Wyoming Cooperative Fish and Wildlife Research Unit

Joe Riis

Wyoming has some of the longest wildlife migration routes in the U.S. Animals travel in some cases over 100 miles from summer ranges to winter habitats. Protecting the migration routes is important for maintaining healthy populations. But land managers and other decision makers often don’t actually know where the animals travel. Now, scientists are tracking their routes. Wyoming Public Radio’s Willow Belden reports.

(Sound of deer walking along streambed)

New research shows that wolves in the Greater Yellowstone Ecosystem tend to shadow herds of elk.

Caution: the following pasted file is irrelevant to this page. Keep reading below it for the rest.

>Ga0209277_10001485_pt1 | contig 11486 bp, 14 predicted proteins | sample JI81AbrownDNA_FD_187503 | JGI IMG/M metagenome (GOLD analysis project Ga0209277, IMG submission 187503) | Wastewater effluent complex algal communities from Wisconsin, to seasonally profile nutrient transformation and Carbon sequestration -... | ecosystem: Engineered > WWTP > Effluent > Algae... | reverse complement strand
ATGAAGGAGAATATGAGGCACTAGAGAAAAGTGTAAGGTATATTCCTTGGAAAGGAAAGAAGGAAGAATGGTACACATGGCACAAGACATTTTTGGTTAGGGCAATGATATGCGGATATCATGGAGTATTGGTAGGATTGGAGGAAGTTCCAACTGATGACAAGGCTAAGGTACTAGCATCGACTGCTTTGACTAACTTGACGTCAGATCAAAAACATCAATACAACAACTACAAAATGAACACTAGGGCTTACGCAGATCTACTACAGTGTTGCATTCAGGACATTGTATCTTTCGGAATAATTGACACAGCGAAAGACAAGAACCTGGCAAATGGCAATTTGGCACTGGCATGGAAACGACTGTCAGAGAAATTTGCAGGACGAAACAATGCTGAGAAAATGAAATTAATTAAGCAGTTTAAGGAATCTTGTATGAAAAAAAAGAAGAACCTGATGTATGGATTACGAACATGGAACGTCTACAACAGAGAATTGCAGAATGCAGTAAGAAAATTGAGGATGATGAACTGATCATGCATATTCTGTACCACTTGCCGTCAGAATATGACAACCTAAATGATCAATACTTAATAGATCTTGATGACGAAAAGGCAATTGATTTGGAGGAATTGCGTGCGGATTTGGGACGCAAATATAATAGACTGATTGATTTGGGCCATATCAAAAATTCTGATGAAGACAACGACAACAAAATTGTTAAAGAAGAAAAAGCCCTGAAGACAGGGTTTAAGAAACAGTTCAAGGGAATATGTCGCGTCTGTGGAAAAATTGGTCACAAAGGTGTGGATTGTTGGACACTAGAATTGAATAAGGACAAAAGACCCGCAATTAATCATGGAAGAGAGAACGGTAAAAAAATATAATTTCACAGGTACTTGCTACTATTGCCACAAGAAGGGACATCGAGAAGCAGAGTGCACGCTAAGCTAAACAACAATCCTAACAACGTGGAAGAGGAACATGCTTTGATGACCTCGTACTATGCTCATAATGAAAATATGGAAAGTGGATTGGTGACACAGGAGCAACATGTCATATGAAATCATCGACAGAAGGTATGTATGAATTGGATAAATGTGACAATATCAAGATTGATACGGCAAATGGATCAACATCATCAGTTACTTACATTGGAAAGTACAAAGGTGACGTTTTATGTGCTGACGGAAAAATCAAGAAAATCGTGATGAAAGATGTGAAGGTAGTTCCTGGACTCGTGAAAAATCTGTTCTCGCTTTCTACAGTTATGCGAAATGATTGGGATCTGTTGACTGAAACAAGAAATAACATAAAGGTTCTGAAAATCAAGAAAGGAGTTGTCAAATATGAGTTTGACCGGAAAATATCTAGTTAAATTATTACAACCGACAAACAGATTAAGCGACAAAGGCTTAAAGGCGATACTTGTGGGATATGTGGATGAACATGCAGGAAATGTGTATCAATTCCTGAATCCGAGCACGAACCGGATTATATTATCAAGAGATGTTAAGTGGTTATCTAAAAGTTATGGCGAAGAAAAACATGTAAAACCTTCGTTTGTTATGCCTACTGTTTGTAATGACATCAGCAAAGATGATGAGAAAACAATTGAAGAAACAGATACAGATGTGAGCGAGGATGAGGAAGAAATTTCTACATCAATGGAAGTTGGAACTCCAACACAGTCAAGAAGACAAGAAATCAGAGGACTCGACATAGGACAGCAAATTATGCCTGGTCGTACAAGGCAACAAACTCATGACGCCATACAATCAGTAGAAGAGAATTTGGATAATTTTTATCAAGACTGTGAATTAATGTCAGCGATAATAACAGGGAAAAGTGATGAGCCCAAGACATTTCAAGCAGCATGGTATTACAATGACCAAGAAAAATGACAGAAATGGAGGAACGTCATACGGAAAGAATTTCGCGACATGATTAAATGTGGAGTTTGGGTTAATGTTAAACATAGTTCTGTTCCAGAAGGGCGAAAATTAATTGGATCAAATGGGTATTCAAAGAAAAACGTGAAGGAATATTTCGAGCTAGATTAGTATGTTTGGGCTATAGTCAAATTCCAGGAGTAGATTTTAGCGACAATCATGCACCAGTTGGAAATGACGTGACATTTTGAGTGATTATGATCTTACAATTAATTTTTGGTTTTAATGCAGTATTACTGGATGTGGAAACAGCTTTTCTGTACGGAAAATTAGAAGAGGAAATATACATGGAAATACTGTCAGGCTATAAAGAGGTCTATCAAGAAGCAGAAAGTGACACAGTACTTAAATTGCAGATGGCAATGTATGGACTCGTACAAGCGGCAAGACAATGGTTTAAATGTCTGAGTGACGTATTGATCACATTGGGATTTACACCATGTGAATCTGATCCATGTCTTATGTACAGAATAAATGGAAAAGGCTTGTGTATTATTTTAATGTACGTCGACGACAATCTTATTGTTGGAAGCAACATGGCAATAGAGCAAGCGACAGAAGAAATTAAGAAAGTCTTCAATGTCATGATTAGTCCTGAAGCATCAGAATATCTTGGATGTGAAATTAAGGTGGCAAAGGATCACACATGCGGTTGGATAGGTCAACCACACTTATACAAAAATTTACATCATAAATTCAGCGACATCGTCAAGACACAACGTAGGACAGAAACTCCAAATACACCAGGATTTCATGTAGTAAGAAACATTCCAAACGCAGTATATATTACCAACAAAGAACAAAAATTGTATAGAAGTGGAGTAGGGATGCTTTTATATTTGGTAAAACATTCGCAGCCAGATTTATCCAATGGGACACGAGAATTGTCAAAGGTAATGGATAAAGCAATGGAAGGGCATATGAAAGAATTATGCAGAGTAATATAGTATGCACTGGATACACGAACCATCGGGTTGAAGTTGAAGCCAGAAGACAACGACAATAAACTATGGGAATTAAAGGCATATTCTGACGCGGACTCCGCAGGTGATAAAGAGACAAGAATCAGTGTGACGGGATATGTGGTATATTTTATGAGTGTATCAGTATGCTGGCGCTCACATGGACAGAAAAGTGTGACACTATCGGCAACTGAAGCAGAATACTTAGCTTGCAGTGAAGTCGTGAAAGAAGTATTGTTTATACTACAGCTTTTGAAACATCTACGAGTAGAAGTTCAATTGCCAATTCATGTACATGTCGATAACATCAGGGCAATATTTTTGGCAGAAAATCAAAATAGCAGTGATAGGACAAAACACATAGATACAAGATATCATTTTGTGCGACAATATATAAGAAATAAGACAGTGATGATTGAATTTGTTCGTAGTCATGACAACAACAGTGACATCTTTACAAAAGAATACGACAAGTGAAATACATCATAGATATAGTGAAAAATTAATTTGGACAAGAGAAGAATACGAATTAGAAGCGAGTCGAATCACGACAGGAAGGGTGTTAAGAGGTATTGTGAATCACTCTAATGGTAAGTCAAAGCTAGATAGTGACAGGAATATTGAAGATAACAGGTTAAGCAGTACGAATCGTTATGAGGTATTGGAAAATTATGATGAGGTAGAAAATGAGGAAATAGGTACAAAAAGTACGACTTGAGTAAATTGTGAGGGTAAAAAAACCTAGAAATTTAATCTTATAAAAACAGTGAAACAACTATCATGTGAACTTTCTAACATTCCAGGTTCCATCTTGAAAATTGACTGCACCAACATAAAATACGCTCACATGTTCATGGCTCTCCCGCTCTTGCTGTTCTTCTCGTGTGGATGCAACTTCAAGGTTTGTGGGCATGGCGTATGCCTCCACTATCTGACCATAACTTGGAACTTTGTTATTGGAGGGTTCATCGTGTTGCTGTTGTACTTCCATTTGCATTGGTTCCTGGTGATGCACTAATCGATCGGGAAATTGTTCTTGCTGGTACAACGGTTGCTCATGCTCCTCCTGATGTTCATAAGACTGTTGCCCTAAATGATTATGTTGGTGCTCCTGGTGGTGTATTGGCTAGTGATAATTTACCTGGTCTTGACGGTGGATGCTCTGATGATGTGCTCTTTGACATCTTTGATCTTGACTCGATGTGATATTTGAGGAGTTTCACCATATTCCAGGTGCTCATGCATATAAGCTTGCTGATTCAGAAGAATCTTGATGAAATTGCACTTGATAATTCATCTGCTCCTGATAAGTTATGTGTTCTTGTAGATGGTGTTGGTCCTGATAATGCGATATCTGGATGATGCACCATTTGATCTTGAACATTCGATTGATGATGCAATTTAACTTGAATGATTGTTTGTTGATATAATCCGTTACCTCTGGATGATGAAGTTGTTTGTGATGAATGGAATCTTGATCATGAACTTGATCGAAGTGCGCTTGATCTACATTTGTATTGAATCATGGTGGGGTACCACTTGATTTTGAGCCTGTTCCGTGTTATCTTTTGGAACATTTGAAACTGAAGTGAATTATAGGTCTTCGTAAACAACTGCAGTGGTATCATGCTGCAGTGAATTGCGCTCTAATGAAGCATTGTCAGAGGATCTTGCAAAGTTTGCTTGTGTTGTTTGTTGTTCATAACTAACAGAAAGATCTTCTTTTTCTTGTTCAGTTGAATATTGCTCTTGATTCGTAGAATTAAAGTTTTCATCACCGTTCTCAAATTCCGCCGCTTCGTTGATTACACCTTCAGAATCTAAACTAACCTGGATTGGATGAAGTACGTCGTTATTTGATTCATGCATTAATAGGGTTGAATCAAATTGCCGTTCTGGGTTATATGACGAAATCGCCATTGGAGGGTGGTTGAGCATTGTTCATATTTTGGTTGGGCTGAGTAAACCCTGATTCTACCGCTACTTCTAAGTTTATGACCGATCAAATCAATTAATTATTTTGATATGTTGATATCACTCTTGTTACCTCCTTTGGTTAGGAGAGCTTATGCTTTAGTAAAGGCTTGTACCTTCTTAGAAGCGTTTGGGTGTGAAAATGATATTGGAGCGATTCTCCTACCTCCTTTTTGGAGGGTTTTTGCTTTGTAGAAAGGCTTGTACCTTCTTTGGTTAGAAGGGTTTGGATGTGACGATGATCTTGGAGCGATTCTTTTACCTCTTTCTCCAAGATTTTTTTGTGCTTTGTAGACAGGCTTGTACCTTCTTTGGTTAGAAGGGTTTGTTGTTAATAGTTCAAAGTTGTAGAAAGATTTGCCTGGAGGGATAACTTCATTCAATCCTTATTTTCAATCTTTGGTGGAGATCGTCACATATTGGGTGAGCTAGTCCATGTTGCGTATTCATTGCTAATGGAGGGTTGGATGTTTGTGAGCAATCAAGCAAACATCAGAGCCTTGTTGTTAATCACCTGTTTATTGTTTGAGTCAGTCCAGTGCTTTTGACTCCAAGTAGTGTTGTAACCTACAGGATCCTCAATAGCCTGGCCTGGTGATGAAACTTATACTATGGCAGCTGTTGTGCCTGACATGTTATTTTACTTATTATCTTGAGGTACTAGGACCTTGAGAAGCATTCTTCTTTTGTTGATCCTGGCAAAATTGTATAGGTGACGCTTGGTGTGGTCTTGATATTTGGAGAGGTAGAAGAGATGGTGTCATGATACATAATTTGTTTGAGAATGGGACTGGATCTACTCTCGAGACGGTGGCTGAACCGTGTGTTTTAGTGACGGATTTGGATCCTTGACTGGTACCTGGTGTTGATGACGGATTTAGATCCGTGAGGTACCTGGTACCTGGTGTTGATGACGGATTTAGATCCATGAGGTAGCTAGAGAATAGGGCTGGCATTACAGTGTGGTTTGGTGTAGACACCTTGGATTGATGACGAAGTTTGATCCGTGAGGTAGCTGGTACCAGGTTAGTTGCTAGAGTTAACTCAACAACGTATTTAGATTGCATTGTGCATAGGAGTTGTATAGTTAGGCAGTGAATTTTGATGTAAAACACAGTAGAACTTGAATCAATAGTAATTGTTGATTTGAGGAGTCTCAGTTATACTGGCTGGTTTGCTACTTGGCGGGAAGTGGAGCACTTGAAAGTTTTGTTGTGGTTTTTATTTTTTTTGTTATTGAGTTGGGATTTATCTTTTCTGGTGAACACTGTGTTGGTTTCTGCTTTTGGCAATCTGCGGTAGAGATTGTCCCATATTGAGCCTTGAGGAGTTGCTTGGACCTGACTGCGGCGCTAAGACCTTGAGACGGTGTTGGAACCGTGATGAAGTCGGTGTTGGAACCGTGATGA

Matt Kauffman with the Wyoming Cooperative Fish and Wildlife Research Unit is one of the report’s authors. He says their findings could help ranchers protect their livestock, because elk often graze among cattle.

“When ranchers move their cattle into grazing allotments that overlap with those resident elk areas, that might be a time to increase the amount of attention they pay to those cattle, with range riders and that type of thing,” Kauffman said.

The Wyoming Cooperative Fish and Wildlife Research Unit is getting started with a new study about sage grouse core areas. Matt Kauffman heads the group, and he joins us now to talk about the study. Matt, tell us what you’re trying to find out.